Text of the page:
This social security action was submitted to the court without oral argument for ruling on plaintiff's motion for summary judgment and defendant's cross-motion for summary judgment. For the reasons explained below, plaintiff's motion is granted, defendant's cross-motion is denied, the decision of the Commissioner of Social Security (Commissioner) is reversed, and this matter is remanded for further proceedings in accordance with this order.
On May 11, 2005, plaintiff filed applications for Disability Insurance Benefits (DIB) under Title II of the Social Security Act (the Act) and Supplemental Security Income (SSI) under Title XVI of the Act, alleging disability beginning on June 29, 2003 due to her back condition. (Transcript (Tr.) at 145-60.) Plaintiff's applications were denied initially on October 7, 2005, and upon reconsideration on April 20, 2006. (Tr. at 91, 114-27.) Pursuant to plaintiff's request, a hearing was held before an Administrative Law Judge (ALJ) on September 19, 2007. (Tr. at 111, 291-311.) Plaintiff was represented by an attorney and testified at the hearing, as did two medical experts. (Tr. at 291-92.) In a decision dated November 21, 2007, the ALJ found plaintiff not disabled. (Tr. at 91-100.) The ALJ entered the following findings:
1. The claimant meets the insured status requirements of the Social Security Act through December 31, 2007. (Exhibit D - DIB Insured Status Report)
2. The claimant has not engaged in substantial gainful activity since June 29, 2003, the alleged onset date (20 CFR 404.1520(b), 404.1571 et seq., 416.920(b) and 416.971 et seq.). (Exhibit D -DIB Insured Status Report)
3. The claimant has the following medically determinable impairments: history of lumbar laminotomy and foraminotomy with diskectomy, bronchitis/sinusitis, bereavement and adjustment disorder with depressed mood (20 CFR 404.1520(c) and 416.920(c)).
4. The claimant does not have an impairment or combination of impairments that has significantly limited (or is expected to significantly limit) the ability to perform basic work-related activities for 12 consecutive months; therefore the claimant does not have a severe impairment or combination of impairments (20 CFR 404.1521and 416.921).
5. The claimant has not been under a disability, as defined in the Social Security Act, from June 29, 2003 through the date of this decision (20 CFR 404.1520(c) and 416.920(c)). (Tr. at 8-18.)
On August 13, 2008, the Appeals Council denied plaintiff's request for review of the ALJ's decision. (Tr. at 80-87.) On September 16, 2008, plaintiff appointed new counsel, who sought and received various extensions of time and was granted leave to submit more information and evidence. (Tr. at 79, 8-78.) On October 5, 2009, the Appeals Council denied plaintiff's request for reopening of the appeal but granted plaintiff additional time to file a civil action. (Tr. at 5-6.)
Plaintiff sought judicial review pursuant to 42 U.S.C. § 405(g) by filing a complaint in this action on November 3, 2009.
The Commissioner's decision that a claimant is not disabled will be upheld if the findings of fact are supported by substantial evidence in the record as a whole and the proper legal standards were applied. Schneider v. Comm'r of the Soc. Sec. Admin., 223 F.3d 968, 973 (9th Cir. 2000); Morgan v. Comm'r of the Soc. Sec. Admin., 169 F.3d 595, 599 (9th Cir. 1999). The findings of the Commissioner as to any fact, if supported by substantial evidence, are conclusive. Miller v. Heckler, 770 F.2d 845, 847 (9th Cir. 1985). Substantial evidence is such relevant evidence as a reasonable mind might accept as adequate to support a conclusion. Osenbrock v. Apfel, 240 F.3d 1157, 1162 (9th Cir. 2001) (citing Morgan, 169 F.3d at 599); Jones v. Heckler, 760 F.2d 993, 995 (9th Cir. 1985) (citing Richardson v. Perales, 402 U.S. 389, 401 (1971)).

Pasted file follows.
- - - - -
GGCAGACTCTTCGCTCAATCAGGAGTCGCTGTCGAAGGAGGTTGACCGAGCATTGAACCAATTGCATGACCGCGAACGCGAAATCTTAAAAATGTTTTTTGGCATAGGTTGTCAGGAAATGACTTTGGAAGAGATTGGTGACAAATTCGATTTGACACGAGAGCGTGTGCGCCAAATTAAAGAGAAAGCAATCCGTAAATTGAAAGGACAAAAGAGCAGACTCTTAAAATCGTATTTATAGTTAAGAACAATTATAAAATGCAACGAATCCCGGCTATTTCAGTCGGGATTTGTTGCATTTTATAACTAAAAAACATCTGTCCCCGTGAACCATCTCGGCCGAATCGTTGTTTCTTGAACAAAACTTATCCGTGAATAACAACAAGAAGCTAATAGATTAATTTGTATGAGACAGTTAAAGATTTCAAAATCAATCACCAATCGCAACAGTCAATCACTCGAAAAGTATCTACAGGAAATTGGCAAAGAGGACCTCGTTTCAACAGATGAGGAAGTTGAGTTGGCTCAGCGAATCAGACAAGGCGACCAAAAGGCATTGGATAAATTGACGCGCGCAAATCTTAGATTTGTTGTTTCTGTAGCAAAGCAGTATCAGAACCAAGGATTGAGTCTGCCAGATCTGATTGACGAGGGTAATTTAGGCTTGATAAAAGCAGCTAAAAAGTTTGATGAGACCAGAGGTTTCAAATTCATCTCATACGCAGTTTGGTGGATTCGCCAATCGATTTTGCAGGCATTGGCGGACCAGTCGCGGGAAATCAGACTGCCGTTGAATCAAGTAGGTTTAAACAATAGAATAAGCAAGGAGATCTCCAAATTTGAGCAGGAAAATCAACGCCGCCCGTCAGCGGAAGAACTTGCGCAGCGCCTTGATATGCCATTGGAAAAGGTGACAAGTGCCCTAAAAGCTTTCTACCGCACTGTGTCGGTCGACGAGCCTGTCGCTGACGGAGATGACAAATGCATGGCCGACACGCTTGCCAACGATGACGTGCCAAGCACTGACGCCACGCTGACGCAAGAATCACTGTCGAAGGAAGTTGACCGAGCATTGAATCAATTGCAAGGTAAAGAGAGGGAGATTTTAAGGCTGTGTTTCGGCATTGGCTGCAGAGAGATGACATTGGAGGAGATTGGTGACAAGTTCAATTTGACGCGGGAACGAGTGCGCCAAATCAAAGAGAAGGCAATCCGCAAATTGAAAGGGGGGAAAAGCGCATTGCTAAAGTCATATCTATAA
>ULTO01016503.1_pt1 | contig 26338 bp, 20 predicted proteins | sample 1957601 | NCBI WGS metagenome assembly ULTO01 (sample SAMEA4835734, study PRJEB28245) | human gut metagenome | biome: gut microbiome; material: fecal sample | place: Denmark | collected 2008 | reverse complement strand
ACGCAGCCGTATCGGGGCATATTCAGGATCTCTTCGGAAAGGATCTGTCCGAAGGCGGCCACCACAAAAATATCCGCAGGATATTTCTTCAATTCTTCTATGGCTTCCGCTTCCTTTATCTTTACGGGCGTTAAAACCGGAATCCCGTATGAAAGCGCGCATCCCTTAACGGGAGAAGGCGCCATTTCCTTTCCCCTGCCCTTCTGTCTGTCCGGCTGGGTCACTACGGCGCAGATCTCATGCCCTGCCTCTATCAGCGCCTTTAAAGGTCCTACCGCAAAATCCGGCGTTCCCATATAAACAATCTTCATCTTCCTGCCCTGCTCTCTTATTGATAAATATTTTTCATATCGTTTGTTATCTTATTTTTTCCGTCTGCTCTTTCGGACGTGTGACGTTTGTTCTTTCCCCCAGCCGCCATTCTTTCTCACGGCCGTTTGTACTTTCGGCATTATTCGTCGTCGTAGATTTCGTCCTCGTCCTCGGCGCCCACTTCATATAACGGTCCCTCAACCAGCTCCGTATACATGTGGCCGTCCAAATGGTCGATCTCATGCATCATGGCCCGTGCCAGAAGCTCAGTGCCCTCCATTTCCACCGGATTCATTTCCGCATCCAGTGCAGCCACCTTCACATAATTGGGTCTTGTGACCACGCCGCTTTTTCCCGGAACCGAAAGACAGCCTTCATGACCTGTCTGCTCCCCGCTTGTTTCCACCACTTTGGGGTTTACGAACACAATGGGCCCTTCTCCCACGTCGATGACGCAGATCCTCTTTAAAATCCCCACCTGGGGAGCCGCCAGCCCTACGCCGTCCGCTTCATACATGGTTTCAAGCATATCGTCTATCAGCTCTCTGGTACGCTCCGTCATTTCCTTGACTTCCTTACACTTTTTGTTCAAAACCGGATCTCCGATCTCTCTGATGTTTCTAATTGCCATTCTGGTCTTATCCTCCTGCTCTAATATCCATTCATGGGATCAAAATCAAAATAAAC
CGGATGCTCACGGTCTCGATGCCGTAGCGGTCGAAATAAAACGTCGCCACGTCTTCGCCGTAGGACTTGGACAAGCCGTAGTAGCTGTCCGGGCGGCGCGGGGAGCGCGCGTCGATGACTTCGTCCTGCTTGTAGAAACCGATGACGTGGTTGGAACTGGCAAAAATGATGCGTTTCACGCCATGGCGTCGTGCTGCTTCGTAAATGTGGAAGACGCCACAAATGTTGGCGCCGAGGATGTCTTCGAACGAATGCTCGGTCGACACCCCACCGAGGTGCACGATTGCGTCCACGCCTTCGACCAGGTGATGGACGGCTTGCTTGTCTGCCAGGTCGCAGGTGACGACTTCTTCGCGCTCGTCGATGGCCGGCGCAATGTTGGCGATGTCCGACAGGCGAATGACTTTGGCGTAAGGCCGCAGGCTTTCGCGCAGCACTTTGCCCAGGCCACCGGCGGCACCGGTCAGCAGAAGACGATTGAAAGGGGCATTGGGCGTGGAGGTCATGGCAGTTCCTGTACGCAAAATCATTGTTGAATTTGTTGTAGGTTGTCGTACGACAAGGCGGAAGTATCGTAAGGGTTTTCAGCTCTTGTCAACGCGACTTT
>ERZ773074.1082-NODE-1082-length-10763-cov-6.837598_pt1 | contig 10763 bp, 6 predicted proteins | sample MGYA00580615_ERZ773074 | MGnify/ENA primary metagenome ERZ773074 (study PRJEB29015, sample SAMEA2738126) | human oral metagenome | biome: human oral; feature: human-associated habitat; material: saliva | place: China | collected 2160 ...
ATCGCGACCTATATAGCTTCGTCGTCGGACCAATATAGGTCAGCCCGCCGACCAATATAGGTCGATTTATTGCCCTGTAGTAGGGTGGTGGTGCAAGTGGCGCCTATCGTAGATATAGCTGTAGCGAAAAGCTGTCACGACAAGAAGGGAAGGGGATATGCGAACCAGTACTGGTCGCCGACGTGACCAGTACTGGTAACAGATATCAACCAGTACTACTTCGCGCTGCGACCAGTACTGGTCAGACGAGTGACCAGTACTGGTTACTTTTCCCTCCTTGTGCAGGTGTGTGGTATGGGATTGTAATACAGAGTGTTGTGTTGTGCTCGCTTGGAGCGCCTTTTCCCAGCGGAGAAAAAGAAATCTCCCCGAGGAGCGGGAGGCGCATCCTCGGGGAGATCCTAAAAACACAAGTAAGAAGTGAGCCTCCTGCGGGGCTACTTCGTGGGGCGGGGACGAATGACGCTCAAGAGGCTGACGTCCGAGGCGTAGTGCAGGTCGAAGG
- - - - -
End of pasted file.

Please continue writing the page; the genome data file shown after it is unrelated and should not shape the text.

A reviewing court must consider the record as a whole, weighing both the evidence that supports and the evidence that detracts from the ALJ's conclusion. Jones, 760 F.2d at 995. The court may not affirm the ALJ's decision simply by isolating a specific quantum of supporting evidence. Id.; see also Hammock v. Bowen, 879 F.2d 498, 501 (9th Cir. 1989). If substantial evidence supports the administrative findings, or if there is conflicting evidence supporting a finding of either disability or non-disability, the finding of the ALJ is conclusive, Sprague v. Bowen, 812 F.2d 1226, 1229-30 (9th Cir. 1987), and may be set aside only if an improper legal standard was applied in weighing the evidence, Burkhart v. Bowen, 856 F.2d 1335, 1338 (9th Cir. 1988).
In determining whether or not a claimant is disabled, the ALJ should apply the five-step sequential evaluation process established under Title 20 of the Code of Federal Regulations, Sections 404.1520 and 416.920. Bowen v. Yuckert, 482 U.S. 137, 140-42 (1987). The five-step process has been summarized as follows:
Step one: Is the claimant engaging in substantial gainful activity? If so, the claimant is found not disabled. If not, proceed to step two.
Step two: Does the claimant have a "severe" impairment? If so, proceed to step three. If not, then a finding of not disabled is appropriate.
Step three: Does the claimant's impairment or combination of impairments meet or equal an impairment listed in 20 C.F.R., Pt. 404, Subpt. P, App. 1? If so, the claimant is automatically determined disabled. If not, proceed to step four.
Step four: Is the claimant capable of performing his past work? If so, the claimant is not disabled. If not, proceed to step five.
Step five: Does the claimant have the residual functional capacity to perform any other work? If so, the claimant is not disabled. ...